My Opa and I would take our train ride to Augsburg in the morning, and I can’t wait. Childlike, all I can think about is our favorite place to get ice cream.
This train ride to Augsburg would be like no other, and the story I will hear would forever imprint on my heart and spirit. It would be an incredible emotional experience.
I will never forget.
My Opa, Simon Johann Haupt, was an ordinary man with an extraordinary true-life story. His was a story about war, the Holocaust, and courage more intriguing than any I have ever heard or could imagine.
My Opa would reveal his own human story, one I never suspected. Here was a man I have loved and admired my entire life yet had no inkling of his past. Little did I know he was a man of great courage, worthy of admiration and respect.

His is a story worth the telling…and one we should Never Forget

Pre-order in Kindle here https://www.amazon.com/Miracle-at-Dachau-Laurin-Haupt-ebook/dp/B08C4LQ4DJ. Print book available August 26, 2020 on Amazon, Barnes & Noble, or wherever books are sold.

For more information about the book or the author contact JEBWizard Publishing at info@jebwizardpublishing.com.


JEBWizard Publishing (www.jebwizardpublishing.com) is a hybrid publishing company focusing on new and emerging authors. We offer a full range of customized publishing services.

Everyone has a story to tell, let us help you share it with the world. We turn publishing dreams into a reality. For more information and manuscript submission guidelines contact us at info@jebwizardpublishing.com or 401-533-3988.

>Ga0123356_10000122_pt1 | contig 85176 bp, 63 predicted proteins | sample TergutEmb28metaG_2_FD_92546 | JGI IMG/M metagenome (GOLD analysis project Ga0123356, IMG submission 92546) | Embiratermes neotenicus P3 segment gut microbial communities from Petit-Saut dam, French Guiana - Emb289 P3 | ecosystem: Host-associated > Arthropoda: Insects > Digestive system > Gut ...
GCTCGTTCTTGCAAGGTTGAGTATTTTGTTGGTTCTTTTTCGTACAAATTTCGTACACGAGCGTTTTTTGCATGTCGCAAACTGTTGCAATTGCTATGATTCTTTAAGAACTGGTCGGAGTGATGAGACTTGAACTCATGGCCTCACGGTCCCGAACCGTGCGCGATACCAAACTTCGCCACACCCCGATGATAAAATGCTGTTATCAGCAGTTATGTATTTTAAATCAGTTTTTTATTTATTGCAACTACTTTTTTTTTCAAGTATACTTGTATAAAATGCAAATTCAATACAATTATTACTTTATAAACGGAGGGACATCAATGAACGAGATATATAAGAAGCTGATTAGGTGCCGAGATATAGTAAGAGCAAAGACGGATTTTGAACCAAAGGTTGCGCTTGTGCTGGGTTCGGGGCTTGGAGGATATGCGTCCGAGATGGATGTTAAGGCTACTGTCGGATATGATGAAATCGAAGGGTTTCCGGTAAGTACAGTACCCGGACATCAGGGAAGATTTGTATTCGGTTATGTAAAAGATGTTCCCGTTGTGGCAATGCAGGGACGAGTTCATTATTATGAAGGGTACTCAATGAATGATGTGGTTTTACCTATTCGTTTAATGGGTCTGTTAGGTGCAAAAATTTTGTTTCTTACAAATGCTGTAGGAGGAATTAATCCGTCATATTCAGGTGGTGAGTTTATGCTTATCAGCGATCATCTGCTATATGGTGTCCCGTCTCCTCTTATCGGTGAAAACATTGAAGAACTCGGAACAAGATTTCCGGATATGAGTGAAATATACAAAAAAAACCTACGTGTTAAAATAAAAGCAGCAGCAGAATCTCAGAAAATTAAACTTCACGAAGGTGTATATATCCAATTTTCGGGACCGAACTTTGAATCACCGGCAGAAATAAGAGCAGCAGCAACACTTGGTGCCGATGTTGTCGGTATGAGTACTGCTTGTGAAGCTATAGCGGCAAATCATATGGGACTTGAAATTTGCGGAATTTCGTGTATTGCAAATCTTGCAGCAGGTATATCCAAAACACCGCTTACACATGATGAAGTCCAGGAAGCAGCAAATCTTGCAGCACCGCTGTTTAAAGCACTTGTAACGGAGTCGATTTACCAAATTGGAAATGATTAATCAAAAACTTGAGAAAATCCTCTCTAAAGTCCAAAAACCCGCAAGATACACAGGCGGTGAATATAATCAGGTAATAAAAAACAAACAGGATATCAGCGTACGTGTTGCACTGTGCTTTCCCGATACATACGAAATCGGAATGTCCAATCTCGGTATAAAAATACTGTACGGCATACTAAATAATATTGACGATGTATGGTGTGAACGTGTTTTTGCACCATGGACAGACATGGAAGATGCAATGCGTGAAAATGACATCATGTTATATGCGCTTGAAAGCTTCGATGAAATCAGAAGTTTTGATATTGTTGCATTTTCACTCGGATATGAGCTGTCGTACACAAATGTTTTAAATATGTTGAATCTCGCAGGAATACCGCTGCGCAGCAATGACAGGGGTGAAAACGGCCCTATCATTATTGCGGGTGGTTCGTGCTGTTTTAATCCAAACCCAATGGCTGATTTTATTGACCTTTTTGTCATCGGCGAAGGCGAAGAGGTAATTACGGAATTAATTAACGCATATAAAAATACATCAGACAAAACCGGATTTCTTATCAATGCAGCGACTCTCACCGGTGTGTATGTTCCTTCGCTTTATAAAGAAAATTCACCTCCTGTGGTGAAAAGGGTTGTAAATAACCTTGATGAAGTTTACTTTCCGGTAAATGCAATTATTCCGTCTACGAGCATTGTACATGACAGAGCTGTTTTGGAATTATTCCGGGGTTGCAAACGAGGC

Signup here for our mailing list for information on all upcoming releases, book signings, and media appearances.

Lessons From Auschwitz-Birkenau

One cannot help but be tormented by the sights of Auschwitz-Birkenau. The sheer size of the complex and the efficiency with which the Nazis exterminated millions is overwhelming. Each of the chimneys in this view are remnants of a barracks that held 4-5 hundred human beings awaiting death.

Emptied and refilled over and over.

The Nazis epitomized all that is wrong with humanity. It is necessary to remind ourselves of the beast within us.

Adolf Hitler killed no Jews.  He used the power of hate, anger, misinformation, and repetition of lies to inspire an entire nation to kill millions of innocent men, women, and children just because they were different. For anyone, anywhere, to emulate the philosophies of the Nazis is the height of ignorance and evil.

To deny the Holocaust is obscene. It is to abandon one’s very soul.

Instead of worrying about football players taking a knee during the National Anthem, we should all be more concerned about the existence of the American Nazi Party and their supporters. Nothing is more unAmerican than such hate.

I defy any rational human being to stand under the gate to Auschwitz, to read the words Arbeit Macht Frei, and not recognize the evil of such philosophies. To stand in a room once filled with human beings stripped of their dignity and realize it was intentionally flooded with poisonous gas by other human beings is to know pure evil.

I stood mere feet from the ovens used to consume the remains of what were once vibrant human beings, all in the cause of purifying the Third Reich. That people holding such philosophies exist today is the worst abomination of humanity. The one thing every American should agree with is there is no place for such hate in our country or anywhere in the world.

It is said that if you desire peace, you should prepare for war. I think a better philosophy is,

If you desire peace, remember the cost of war.

These shoes, taken from a child before he or she was sent to the gas chambers, are a reminder of that cost. They sit alone in front of 40000 pairs found in storage after the Nazis fled the camps. A small reminder of the estimated 16 million pairs taken during the Holocaust.

What potential did we lose with this child’s death?

An Einstein? A Chopin? A Maya Angelou? A Nobel Prize in Medicine?

That is the cost of war and the price of forgetting the past.

At the entrance to one of the barracks in Auschwitz, is the saying by George Santayana “Those who fail to learn from the past are doomed to repeat it.”

Remember, Hitler did not kill one Jew.  Yet, with mere words, caused millions of deaths for the sake of a lie.

Never Again!